Attorney Brian Loncar Found Dead Days After His Daughter's Suicide

Late Sunday afternoon, staff at the Dallas County Medical Examiner's office confirmed the death of high-profile Texas attorney Brian Loncar. An examination to determine cause of death will occur during the late afternoon. They could not confirm other media reports that his body was found at the attorney's office at the 400 block of S. Cesar Chavez, and police did not return calls to determine if they responded to calls to that location on Sunday morning. Staff said they are receiving Loncar's body from Baylor University Medical Center in Dallas.

Two days ago, Brian Loncar buried his daughter, Grace. The 16-year-old student at Booker T. Washington High School for the Performing and Visual Arts killed herself last Saturday. "Unfortunately, Grace suffered from the often underestimated and misunderstood disease of depression," the obituary reads. "From the time she was diagnosed at age 11, until her death, she struggled." Last week the Observer heard praise for the girl's talents and surprise at her darker side, which she shared with people on social media.

Grace Loncar acted at the Contemporary Theatre of Dallas, which was started by her mother, Sue Loncar. In late November the theater announced its closure after 14 years. “The CTD Brand and the building and the Loncar name are inextricably linked in the minds of the audience, critics, and theatre community,” the theater said in the announcement of its closure. “One element cannot exist without the others."

An extensive profile of Brian Loncar the Dallas Observer published in 1997 describes the rise of the attorney's career:

Loncar, the son of a middle-class businessman, was born in Iowa, grew up in Indiana, and came to Dallas after graduating from Texas Tech University Law School in 1987. A good student, he was associate editor of the school's law review and clerked at one of Dallas' blue-chip firms, Winstead Seachrest & Minick. They didn't invite him back with a job, several sources say. Instead, Loncar went out on his own as a personal injury lawyer and within a few years began applying his efficient formula of attention-grabbing ads.

Those ads generated attention, and revenue. Brian Loncar & Associates now operates in 11 Texas cities and, according to the firm's website, takes on 7,000 clients a year.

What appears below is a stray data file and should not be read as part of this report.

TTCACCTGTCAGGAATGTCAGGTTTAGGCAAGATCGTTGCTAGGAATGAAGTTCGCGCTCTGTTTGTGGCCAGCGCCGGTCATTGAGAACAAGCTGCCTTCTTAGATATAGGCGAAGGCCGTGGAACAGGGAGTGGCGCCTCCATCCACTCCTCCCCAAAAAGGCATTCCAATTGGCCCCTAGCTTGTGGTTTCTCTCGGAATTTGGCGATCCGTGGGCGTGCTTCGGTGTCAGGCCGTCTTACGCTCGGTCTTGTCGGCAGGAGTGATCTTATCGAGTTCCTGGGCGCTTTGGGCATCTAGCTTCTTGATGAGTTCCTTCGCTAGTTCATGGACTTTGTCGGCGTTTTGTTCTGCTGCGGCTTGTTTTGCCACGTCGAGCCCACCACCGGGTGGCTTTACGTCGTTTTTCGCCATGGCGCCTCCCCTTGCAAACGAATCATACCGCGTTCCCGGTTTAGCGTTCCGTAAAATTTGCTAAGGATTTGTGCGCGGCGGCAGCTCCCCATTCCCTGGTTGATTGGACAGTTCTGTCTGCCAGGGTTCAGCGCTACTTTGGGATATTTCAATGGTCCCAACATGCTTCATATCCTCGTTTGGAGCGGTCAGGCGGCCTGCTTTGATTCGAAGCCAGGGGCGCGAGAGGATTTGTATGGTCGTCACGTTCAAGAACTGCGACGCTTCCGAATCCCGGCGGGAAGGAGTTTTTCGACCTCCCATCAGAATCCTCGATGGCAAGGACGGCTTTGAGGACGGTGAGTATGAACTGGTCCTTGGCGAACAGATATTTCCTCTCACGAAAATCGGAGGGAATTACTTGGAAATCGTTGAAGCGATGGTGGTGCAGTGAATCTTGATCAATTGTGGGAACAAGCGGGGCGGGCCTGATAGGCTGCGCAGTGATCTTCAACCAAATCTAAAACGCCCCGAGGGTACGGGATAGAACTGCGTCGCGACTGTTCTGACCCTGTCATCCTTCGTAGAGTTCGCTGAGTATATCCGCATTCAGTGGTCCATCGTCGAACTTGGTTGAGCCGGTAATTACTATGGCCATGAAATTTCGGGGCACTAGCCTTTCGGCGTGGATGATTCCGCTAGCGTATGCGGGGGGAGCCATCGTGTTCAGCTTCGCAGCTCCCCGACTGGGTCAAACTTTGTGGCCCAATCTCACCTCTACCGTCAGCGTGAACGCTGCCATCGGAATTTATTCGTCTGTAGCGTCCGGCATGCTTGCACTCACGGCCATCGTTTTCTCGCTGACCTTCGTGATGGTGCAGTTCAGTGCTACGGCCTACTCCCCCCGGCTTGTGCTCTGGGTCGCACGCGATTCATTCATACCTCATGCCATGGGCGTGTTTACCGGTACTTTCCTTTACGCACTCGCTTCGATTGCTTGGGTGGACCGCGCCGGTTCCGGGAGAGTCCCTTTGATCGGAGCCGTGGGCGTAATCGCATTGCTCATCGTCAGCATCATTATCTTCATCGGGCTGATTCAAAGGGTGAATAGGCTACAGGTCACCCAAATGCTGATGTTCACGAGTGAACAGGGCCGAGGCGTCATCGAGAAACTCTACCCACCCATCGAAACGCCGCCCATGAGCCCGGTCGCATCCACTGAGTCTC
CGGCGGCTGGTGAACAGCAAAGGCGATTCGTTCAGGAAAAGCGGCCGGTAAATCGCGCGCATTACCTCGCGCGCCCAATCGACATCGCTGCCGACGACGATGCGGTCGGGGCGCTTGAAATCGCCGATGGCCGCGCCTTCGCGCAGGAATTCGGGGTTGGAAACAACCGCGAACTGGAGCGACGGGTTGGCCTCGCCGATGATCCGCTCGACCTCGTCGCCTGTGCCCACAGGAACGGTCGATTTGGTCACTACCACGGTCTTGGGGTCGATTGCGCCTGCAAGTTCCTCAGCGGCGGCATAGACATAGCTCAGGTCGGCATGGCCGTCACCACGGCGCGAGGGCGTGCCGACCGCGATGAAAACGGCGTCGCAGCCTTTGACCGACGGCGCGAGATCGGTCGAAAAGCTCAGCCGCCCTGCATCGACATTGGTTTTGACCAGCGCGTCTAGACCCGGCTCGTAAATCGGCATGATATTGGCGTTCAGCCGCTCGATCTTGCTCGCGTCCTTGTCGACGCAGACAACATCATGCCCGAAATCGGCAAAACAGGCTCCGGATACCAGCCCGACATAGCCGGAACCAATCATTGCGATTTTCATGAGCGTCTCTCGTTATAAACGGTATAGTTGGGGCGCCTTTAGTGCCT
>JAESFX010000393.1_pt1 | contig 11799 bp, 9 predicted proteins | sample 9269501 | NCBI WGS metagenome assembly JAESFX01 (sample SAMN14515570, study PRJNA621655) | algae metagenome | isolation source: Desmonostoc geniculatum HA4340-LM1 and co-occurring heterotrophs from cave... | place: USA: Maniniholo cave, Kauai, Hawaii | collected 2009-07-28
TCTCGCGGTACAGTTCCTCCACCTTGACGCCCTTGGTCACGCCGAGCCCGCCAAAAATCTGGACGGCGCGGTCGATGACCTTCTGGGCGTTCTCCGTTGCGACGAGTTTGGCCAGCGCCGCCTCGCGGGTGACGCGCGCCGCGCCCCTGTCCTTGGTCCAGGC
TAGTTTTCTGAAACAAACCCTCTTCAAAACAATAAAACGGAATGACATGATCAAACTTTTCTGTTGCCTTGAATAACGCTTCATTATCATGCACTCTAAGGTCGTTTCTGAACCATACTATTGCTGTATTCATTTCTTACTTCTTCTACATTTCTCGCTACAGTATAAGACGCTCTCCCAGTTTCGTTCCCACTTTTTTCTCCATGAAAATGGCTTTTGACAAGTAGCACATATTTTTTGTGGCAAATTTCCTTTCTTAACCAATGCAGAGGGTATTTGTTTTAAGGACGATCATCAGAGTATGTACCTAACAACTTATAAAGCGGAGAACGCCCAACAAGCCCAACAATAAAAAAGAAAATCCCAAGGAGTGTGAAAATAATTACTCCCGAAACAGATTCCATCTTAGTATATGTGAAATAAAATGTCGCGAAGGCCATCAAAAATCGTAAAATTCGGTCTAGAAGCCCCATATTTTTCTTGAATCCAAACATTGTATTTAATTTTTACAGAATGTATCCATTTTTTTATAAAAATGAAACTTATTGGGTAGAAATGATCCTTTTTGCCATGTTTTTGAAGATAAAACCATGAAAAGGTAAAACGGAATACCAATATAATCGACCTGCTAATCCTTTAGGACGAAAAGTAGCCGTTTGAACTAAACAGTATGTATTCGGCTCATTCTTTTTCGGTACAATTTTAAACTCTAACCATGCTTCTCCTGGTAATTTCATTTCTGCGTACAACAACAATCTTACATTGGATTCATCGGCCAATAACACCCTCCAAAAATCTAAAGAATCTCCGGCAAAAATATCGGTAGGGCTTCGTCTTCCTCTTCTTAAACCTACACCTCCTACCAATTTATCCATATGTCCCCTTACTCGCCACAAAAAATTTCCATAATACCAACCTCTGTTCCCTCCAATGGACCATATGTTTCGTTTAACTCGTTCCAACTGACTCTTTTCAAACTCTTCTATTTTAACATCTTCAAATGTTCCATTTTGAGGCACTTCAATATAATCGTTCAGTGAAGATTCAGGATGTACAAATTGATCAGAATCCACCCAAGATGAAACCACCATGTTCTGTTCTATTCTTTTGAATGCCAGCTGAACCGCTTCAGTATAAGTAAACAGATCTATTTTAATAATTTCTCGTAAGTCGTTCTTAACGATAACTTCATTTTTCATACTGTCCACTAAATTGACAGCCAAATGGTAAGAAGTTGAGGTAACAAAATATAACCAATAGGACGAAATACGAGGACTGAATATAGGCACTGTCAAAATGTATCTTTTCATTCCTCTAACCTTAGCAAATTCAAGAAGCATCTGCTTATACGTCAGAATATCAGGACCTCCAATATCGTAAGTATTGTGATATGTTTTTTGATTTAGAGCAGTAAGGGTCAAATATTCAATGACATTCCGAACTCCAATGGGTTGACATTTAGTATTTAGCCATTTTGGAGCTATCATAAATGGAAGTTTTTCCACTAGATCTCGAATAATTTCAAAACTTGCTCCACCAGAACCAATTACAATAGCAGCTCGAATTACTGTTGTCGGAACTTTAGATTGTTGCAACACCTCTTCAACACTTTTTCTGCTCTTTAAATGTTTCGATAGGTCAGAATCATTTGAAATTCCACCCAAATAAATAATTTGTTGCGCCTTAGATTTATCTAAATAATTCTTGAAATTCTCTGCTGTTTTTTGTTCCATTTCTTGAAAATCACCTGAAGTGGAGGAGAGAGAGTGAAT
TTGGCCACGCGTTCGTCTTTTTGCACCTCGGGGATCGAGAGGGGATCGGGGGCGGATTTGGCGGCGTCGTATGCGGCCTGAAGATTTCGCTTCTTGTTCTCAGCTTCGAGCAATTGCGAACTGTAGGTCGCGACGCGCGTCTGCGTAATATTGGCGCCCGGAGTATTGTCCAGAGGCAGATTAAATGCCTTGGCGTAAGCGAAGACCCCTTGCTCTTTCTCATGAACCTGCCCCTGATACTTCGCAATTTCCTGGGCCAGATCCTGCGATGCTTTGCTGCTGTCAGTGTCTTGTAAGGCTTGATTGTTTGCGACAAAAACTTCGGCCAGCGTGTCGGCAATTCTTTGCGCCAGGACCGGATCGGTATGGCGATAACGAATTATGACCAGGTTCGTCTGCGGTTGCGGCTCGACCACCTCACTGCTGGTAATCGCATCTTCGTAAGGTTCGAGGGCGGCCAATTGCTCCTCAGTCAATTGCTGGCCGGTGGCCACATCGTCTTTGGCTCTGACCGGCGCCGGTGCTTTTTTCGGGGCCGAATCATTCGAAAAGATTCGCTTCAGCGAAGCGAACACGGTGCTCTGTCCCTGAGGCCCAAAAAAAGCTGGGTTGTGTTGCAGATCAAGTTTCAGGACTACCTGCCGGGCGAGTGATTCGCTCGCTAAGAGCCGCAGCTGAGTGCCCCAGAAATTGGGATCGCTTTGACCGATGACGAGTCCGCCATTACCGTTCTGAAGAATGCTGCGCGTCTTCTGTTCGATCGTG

The Observer's profile also reveals a volatile personality. Former employees reported verbal outbursts and profanity, and female staff filed harassment lawsuits. His family life was also complicated, particularly the relationships with his ex-wives. One of his ex-wives, Mary Loncar, accused him of bigamy in a criminal complaint. A Dallas County grand jury indicted him on the charge. The bigamy indictment was dropped for lack of jurisdiction.

The Medical Examiner's office said results of the examination would likely be made public on Monday. Update: 9:46 p.m. — Loncar's law firm, Brian Loncar and Associates, released the following statement Sunday night:

Brian Loncar’s colleagues and employees are shocked and enormously saddened by these tragic events. We are remembering and honoring his passion, commitment to his clients and skillful representation of people who are in pain and need the firm’s assistance. You know his message as being ‘the strong arm’ for people who have been injured. Please know the team Brian built here is resolved to continue service to you that is reflective of Brian’s winning record, strength, expertise, wisdom as well as his deep sense of caring for his clients and people in need of help. We will continue to fight for you.
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Joe Pappalardo is the former editor-in-chief of the Dallas Observer.
Contact: Joe Pappalardo